I capture the essence of the sea’s energy for people who want to bring the ocean into their own homes; my goal is to help people feel joyful and uplifted by the power and true majesty of the sea in motion.
Hi, I’m Ruth Clayton, and I’m passionate about the sea. Not a calm sea, however, but the energy of the sea with its movement and reaction to light. I love how the ocean reflects the surrounding force of nature with all its colours and intricate patterns. The sea never stays the same, and the colours can change from the palest turquoise to the deepest blue in seconds.
My current work is a million miles away from the work I was trained to do on my illustration degree at Leeds Metropolitan University in 1986. My painting style has changed and developed greatly over the years.
I believe, that as an artist, it is crucial to grow organically and remain open to new ideas and methods of working.
After gaining my degree, I decided to complete a teaching qualification at Manchester University the following year.
Since then, I have spent time as an art teacher working in high schools and tertiary Colleges. I now share an art studio with my partner Stuart Gray at Farfield Mill in Sedbergh, Cumbria, where I work, teach, and sell my paintings.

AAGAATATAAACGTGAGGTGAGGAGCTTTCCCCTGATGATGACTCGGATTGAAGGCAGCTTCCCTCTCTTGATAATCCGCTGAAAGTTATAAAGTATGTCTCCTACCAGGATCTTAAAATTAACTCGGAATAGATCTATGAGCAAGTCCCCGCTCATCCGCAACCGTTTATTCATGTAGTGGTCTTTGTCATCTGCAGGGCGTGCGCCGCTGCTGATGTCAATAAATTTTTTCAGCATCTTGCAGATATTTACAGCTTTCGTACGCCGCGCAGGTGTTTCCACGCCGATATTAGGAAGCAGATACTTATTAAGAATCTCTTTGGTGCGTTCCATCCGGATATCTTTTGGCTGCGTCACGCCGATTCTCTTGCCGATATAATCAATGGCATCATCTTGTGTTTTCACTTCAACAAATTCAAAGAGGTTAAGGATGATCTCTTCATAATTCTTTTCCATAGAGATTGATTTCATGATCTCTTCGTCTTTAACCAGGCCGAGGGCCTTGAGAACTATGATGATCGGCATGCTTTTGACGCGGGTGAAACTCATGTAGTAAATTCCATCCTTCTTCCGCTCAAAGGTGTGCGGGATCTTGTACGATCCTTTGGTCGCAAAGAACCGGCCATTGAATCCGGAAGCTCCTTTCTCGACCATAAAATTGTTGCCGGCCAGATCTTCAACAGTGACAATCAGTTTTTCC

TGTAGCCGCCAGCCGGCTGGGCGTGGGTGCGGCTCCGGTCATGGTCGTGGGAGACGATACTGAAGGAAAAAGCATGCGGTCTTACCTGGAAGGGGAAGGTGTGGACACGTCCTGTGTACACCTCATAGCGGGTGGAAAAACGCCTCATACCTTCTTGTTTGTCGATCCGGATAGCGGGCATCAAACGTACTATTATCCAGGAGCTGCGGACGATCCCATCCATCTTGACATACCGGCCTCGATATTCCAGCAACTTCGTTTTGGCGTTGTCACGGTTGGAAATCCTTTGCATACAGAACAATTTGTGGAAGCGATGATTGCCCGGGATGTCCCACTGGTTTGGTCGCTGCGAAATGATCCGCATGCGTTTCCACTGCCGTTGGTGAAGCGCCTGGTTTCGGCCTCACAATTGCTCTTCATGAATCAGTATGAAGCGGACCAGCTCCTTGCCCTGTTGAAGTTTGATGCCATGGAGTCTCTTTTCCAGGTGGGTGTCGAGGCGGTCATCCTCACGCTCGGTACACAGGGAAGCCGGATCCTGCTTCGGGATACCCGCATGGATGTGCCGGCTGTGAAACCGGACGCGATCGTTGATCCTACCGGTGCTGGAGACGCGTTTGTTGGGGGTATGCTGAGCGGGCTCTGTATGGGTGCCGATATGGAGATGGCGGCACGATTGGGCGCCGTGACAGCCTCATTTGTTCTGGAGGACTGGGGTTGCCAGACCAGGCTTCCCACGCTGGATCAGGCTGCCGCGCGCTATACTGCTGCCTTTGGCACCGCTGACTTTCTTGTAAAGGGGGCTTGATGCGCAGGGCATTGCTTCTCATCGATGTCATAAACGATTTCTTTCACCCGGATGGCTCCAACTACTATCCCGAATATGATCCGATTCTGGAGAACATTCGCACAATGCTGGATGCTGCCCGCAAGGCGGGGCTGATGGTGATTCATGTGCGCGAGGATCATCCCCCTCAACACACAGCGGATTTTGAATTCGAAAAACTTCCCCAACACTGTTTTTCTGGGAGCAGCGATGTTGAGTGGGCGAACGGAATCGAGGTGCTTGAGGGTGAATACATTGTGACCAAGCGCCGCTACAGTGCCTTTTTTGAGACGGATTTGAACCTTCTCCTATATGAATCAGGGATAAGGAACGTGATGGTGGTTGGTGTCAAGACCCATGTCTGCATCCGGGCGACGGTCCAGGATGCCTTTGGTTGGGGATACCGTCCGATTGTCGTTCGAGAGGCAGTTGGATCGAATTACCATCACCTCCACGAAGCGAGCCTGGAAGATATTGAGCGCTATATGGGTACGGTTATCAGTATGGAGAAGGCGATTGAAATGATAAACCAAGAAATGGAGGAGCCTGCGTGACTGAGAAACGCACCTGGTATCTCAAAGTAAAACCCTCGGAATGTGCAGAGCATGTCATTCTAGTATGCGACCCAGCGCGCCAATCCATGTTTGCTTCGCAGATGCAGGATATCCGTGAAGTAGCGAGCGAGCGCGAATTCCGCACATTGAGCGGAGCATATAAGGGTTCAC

I mainly specialise in watercolour with the addition of gouache, inks, and pastel.
I care deeply about the ocean so I source planet friendly wrapping when I can to protect your painting after your purchase.
Cling film/plastic wrap is one of the materials I use to create the beautiful patterns of the sea. Knowing that this is a single use plastic, I have been re-using it repeatedly to avoid unnecessary waste. However, my daughter introduced me to a great new product that is 100% compostable… RESULT!
The sea holds such a special place in my heart, and on occasions throughout the year, I donate a percentage of my picture sales to relevant charities like The Ocean Cleanup.
I don’t recommend hanging a watercolour painting in a bathroom due to the moisture in the room as it can make the paper cockle and twist behind the glass.
Equally, it is not a good idea to hang a watercolour in a conservatory due to the sun, which can cause the painting to fade over time. The best place to hang your picture is out of direct sunlight.
Fun fact – I don’t always use the most expensive materials for my paintings. In fact, I’m very fond of ‘Bockingford’ watercolour paper and student quality paints.
However, when I feel like treating myself, I love to use the ‘Daniel Smith’ granulating range of watercolours.